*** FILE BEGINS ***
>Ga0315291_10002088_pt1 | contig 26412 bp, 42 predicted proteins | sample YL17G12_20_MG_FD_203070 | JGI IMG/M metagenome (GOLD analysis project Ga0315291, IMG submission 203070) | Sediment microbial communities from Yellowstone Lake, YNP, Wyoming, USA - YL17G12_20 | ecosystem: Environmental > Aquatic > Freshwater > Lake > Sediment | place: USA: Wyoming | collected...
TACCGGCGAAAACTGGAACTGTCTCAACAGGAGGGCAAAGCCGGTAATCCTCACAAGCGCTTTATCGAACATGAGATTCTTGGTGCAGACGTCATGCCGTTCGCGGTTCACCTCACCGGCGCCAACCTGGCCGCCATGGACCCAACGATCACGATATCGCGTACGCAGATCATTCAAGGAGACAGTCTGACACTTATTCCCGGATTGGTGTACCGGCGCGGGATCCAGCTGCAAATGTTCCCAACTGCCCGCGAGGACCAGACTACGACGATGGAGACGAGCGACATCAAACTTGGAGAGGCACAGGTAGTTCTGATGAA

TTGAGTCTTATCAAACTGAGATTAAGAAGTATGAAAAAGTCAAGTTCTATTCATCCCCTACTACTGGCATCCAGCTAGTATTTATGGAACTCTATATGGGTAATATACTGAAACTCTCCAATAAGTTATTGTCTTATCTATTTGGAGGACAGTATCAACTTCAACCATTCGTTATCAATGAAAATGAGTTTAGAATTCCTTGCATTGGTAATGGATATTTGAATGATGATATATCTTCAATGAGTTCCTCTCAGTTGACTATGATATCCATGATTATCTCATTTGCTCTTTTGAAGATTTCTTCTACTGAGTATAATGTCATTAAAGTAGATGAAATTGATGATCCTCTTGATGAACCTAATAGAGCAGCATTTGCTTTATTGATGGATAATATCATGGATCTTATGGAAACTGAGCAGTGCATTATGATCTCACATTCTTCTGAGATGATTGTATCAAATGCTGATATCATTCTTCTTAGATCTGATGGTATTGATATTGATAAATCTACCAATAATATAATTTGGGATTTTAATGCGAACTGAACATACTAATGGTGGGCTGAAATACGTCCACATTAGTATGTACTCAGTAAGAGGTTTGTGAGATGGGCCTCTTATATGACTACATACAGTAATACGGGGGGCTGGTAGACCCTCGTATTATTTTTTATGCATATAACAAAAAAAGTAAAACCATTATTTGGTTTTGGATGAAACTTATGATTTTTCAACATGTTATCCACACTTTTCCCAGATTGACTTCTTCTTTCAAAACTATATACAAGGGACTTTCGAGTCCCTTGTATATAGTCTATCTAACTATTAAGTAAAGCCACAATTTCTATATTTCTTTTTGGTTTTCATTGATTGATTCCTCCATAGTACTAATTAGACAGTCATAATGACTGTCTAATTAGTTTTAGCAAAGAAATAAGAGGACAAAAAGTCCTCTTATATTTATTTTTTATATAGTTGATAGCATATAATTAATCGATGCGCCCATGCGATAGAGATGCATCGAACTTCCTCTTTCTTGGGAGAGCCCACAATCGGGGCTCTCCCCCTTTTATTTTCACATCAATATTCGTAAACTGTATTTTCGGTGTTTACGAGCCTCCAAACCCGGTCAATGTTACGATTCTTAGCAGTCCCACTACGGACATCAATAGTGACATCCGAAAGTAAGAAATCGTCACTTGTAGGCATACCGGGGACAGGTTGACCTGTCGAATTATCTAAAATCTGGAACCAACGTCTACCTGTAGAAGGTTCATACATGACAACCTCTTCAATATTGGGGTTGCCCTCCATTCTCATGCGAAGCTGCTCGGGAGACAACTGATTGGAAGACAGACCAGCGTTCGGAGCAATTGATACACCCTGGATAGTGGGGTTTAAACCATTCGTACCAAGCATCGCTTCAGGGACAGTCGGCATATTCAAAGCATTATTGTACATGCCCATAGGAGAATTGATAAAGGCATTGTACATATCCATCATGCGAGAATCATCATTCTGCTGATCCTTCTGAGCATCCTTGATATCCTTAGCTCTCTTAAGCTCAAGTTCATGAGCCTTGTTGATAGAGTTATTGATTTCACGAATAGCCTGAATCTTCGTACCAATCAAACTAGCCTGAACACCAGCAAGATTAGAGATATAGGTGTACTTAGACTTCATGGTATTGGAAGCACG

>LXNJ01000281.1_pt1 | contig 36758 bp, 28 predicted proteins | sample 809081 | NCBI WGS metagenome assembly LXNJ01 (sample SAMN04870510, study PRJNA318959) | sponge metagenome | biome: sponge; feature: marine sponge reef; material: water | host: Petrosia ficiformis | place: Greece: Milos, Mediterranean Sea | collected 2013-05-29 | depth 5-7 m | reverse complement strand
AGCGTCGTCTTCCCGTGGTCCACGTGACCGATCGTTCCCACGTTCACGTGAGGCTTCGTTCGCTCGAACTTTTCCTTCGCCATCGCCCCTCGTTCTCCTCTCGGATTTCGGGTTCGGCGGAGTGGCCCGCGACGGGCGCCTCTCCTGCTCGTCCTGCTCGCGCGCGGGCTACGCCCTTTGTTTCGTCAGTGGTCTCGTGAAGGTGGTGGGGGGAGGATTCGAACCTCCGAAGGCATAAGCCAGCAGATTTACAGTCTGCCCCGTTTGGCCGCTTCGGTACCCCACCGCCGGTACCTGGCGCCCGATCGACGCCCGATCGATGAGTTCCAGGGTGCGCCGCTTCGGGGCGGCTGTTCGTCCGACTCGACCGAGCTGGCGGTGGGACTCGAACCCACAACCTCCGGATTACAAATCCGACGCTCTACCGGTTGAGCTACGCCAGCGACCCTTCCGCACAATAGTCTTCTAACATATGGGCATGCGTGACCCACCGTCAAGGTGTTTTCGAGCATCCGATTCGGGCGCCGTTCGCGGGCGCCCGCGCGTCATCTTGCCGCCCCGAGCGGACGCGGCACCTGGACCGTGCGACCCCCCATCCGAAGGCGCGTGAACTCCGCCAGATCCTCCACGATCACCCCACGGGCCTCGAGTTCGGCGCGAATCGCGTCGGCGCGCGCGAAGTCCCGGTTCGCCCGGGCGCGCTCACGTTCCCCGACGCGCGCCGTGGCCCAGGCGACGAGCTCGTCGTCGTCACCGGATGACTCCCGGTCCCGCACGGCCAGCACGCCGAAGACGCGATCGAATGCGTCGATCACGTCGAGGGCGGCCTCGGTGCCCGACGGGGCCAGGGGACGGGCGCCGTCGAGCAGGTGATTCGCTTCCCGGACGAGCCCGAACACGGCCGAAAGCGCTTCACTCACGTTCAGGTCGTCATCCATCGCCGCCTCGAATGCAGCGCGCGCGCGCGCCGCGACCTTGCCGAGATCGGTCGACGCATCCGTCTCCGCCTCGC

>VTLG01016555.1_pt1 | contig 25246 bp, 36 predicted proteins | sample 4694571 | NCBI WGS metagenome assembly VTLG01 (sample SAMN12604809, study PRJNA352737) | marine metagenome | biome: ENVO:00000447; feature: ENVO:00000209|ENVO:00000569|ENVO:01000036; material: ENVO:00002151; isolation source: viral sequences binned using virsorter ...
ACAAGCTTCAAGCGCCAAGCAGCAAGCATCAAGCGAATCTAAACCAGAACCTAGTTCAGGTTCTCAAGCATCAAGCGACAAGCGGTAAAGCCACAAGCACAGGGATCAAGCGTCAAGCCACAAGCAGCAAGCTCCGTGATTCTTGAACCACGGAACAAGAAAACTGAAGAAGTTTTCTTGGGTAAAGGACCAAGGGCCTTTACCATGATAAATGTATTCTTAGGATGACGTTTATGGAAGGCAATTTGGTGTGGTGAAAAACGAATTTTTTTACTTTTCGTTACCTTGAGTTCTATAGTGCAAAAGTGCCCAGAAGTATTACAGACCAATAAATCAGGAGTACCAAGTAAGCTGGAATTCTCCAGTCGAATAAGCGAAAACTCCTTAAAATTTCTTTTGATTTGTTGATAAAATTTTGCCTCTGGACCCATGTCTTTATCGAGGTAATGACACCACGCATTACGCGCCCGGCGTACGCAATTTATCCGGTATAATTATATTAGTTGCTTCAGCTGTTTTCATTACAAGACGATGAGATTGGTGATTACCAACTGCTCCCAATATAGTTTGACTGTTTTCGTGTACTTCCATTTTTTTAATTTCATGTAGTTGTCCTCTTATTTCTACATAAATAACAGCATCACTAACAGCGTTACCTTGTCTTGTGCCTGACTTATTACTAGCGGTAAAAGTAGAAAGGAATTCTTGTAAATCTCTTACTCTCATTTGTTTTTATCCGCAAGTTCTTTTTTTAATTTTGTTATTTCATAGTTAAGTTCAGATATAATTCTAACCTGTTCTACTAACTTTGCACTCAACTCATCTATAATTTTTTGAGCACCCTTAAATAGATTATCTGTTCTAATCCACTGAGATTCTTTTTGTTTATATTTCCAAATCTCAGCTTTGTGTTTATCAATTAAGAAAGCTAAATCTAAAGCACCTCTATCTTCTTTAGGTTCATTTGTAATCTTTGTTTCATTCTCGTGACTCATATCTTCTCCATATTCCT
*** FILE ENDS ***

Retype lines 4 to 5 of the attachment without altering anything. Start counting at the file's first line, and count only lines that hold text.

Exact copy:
>LXNJ01000281.1_pt1 | contig 36758 bp, 28 predicted proteins | sample 809081 | NCBI WGS metagenome assembly LXNJ01 (sample SAMN04870510, study PRJNA318959) | sponge metagenome | biome: sponge; feature: marine sponge reef; material: water | host: Petrosia ficiformis | place: Greece: Milos, Mediterranean Sea | collected 2013-05-29 | depth 5-7 m | reverse complement strand
AGCGTCGTCTTCCCGTGGTCCACGTGACCGATCGTTCCCACGTTCACGTGAGGCTTCGTTCGCTCGAACTTTTCCTTCGCCATCGCCCCTCGTTCTCCTCTCGGATTTCGGGTTCGGCGGAGTGGCCCGCGACGGGCGCCTCTCCTGCTCGTCCTGCTCGCGCGCGGGCTACGCCCTTTGTTTCGTCAGTGGTCTCGTGAAGGTGGTGGGGGGAGGATTCGAACCTCCGAAGGCATAAGCCAGCAGATTTACAGTCTGCCCCGTTTGGCCGCTTCGGTACCCCACCGCCGGTACCTGGCGCCCGATCGACGCCCGATCGATGAGTTCCAGGGTGCGCCGCTTCGGGGCGGCTGTTCGTCCGACTCGACCGAGCTGGCGGTGGGACTCGAACCCACAACCTCCGGATTACAAATCCGACGCTCTACCGGTTGAGCTACGCCAGCGACCCTTCCGCACAATAGTCTTCTAACATATGGGCATGCGTGACCCACCGTCAAGGTGTTTTCGAGCATCCGATTCGGGCGCCGTTCGCGGGCGCCCGCGCGTCATCTTGCCGCCCCGAGCGGACGCGGCACCTGGACCGTGCGACCCCCCATCCGAAGGCGCGTGAACTCCGCCAGATCCTCCACGATCACCCCACGGGCCTCGAGTTCGGCGCGAATCGCGTCGGCGCGCGCGAAGTCCCGGTTCGCCCGGGCGCGCTCACGTTCCCCGACGCGCGCCGTGGCCCAGGCGACGAGCTCGTCGTCGTCACCGGATGACTCCCGGTCCCGCACGGCCAGCACGCCGAAGACGCGATCGAATGCGTCGATCACGTCGAGGGCGGCCTCGGTGCCCGACGGGGCCAGGGGACGGGCGCCGTCGAGCAGGTGATTCGCTTCCCGGACGAGCCCGAACACGGCCGAAAGCGCTTCACTCACGTTCAGGTCGTCATCCATCGCCGCCTCGAATGCAGCGCGCGCGCGCGCCGCGACCTTGCCGAGATCGGTCGACGCATCCGTCTCCGCCTCGC